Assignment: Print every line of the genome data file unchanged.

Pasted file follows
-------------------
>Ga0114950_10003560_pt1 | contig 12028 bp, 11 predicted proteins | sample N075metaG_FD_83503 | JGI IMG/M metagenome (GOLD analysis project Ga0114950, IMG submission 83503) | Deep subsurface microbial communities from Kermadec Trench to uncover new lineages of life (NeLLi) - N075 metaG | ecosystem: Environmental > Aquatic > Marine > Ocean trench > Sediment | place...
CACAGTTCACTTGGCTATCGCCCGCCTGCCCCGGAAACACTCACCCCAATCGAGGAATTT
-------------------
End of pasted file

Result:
>Ga0114950_10003560_pt1 | contig 12028 bp, 11 predicted proteins | sample N075metaG_FD_83503 | JGI IMG/M metagenome (GOLD analysis project Ga0114950, IMG submission 83503) | Deep subsurface microbial communities from Kermadec Trench to uncover new lineages of life (NeLLi) - N075 metaG | ecosystem: Environmental > Aquatic > Marine > Ocean trench > Sediment | place...
CACAGTTCACTTGGCTATCGCCCGCCTGCCCCGGAAACACTCACCCCAATCGAGGAATTT